According to a study, men are especially likely to fall for a monstrous Facebook scam if they believe that the person infront of their monitor is a sexy female.
The study, commissioned by antivirus software company Bitdefender, surveying 1,649 men and women in the UK and America has revealed that men were far more likely to: accept friendship requests from strangers; announce their location, ignore privacy settings; leave their account open for all to view; and fail to read a website’s privacy policies.
And the differences between the actions of men and women online were remarkable.
The study found that 64.2 percent of women always rejected friendship requests from strangers, while the figure drops to just more than half of men at 55.4 percent.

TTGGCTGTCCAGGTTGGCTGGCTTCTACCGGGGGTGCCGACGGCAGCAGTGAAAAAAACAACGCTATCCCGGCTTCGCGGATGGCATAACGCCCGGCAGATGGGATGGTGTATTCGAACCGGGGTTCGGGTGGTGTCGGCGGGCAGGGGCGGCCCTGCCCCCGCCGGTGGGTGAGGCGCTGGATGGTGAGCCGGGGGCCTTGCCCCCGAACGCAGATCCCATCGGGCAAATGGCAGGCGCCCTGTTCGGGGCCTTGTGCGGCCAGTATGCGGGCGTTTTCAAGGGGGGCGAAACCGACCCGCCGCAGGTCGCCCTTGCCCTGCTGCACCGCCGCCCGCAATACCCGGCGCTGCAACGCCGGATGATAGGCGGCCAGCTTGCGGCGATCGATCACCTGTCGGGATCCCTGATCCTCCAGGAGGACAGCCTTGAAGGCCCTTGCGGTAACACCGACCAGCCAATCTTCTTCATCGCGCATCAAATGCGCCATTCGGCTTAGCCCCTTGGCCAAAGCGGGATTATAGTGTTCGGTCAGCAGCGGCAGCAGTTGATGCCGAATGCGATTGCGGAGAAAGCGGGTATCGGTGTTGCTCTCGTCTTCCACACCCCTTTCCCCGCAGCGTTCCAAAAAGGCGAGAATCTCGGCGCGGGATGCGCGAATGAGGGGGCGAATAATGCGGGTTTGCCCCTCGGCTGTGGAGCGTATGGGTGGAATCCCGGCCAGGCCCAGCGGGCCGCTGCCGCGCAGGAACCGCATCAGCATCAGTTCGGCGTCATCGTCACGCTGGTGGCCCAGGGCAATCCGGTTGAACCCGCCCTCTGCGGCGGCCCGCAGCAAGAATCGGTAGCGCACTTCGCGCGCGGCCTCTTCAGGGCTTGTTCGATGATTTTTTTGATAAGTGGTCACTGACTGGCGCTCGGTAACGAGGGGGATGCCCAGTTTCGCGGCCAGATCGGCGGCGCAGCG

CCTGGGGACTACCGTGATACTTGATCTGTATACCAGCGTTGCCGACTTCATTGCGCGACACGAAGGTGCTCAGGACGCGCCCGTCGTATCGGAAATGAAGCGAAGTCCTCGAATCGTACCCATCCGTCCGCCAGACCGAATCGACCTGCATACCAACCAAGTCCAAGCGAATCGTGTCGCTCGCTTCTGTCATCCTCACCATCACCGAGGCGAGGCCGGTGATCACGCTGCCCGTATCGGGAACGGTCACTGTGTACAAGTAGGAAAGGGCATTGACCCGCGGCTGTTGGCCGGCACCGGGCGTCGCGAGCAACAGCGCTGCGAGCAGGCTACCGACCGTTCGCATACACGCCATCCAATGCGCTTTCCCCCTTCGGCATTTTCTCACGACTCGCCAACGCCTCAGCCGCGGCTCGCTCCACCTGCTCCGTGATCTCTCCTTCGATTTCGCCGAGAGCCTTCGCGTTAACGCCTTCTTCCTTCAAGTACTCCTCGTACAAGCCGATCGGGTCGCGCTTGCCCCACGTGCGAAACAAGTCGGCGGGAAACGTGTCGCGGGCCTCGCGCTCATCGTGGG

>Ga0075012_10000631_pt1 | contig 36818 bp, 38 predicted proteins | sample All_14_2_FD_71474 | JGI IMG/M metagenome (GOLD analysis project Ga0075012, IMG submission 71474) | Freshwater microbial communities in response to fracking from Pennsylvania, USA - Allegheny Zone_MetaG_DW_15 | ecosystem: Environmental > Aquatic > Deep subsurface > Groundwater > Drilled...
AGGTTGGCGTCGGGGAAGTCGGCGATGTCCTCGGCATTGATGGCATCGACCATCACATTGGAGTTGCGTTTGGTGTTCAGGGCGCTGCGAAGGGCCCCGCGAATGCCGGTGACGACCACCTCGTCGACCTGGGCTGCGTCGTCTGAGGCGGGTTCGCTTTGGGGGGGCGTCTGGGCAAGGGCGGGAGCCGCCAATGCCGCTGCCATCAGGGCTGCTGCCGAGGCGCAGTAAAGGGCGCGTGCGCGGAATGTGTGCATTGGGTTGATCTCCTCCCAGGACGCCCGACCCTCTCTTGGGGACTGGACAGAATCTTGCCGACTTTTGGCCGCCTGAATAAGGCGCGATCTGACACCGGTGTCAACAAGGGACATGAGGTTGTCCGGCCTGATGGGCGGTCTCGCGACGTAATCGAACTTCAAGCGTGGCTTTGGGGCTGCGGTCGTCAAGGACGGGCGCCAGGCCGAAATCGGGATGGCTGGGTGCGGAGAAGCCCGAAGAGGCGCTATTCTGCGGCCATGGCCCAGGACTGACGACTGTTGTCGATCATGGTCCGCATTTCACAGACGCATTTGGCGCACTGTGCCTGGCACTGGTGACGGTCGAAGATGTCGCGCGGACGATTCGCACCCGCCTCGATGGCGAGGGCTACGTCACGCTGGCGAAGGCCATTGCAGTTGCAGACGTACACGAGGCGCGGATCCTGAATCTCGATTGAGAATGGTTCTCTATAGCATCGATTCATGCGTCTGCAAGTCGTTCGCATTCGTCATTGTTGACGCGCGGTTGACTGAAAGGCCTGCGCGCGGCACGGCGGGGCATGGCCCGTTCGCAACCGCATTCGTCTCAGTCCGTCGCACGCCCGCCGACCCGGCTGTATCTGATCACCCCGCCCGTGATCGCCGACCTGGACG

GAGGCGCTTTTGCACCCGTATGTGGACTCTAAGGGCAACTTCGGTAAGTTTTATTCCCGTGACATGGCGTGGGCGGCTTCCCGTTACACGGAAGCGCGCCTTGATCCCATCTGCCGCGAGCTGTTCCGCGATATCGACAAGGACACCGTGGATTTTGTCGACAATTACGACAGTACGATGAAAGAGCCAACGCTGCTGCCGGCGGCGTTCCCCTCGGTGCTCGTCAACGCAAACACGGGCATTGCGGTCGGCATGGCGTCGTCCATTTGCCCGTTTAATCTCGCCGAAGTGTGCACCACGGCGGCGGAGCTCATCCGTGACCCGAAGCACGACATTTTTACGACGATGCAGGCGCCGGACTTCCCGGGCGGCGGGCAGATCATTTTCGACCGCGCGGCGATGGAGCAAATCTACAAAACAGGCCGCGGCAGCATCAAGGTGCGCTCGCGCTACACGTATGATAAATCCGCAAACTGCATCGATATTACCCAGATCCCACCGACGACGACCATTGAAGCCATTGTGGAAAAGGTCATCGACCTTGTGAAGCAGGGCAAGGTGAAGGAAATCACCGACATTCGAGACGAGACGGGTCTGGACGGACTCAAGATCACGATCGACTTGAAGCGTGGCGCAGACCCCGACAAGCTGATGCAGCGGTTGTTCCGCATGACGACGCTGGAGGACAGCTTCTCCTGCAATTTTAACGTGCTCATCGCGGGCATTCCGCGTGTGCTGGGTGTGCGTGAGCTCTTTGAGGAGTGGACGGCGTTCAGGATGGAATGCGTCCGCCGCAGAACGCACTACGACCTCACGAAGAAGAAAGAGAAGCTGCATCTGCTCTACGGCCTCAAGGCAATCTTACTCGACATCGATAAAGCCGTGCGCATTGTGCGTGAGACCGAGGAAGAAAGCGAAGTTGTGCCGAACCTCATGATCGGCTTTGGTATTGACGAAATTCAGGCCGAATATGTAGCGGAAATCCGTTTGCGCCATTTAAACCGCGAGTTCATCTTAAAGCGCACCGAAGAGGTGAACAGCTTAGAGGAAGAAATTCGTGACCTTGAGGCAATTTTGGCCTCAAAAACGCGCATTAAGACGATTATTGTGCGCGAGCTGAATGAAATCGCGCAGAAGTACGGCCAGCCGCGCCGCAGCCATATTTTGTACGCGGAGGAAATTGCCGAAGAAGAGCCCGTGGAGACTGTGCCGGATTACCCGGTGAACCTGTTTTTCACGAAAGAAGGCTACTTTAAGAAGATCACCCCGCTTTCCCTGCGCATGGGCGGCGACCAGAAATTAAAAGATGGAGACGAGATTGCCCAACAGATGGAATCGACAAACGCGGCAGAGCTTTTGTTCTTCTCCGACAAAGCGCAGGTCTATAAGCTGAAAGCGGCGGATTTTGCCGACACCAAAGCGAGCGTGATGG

A quarter of all men allow strangers to view and search their accounts, compared with 16 percent of women.
When it comes to revealing their location, the percentage figures are closer together – but men once again lead the way with 25.6 per cent, as opposed to 21.8 percent of women.
Perhaps predictably, the survey results showed men were more likely to hit the ‘confirm’ button on a friend request if it was accompanied by a ‘hot-looking’ woman.
When confronted with a friend request and an attractive man’s picture, women fail to take the bait.
Bitdefender’s George Petre said women’s reticence to accept the offers of strangers predated not just Facebook and social networking, but the Internet – society has taught women to be cautious about strange men.
He said: ‘Men expose themselves to risks more than women, especially when accepting friendship from unknown persons.’
So better yet, ask yourself if you’re one of these men.